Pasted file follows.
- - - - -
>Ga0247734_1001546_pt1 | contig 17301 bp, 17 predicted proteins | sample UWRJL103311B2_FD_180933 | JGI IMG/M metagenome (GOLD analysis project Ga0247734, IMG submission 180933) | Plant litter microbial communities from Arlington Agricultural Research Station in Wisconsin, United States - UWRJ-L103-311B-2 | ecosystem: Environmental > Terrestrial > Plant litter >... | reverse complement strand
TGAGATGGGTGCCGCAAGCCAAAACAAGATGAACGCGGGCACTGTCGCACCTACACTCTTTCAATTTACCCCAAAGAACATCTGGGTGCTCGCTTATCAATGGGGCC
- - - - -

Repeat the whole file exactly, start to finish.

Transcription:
>Ga0247734_1001546_pt1 | contig 17301 bp, 17 predicted proteins | sample UWRJL103311B2_FD_180933 | JGI IMG/M metagenome (GOLD analysis project Ga0247734, IMG submission 180933) | Plant litter microbial communities from Arlington Agricultural Research Station in Wisconsin, United States - UWRJ-L103-311B-2 | ecosystem: Environmental > Terrestrial > Plant litter >... | reverse complement strand
TGAGATGGGTGCCGCAAGCCAAAACAAGATGAACGCGGGCACTGTCGCACCTACACTCTTTCAATTTACCCCAAAGAACATCTGGGTGCTCGCTTATCAATGGGGCC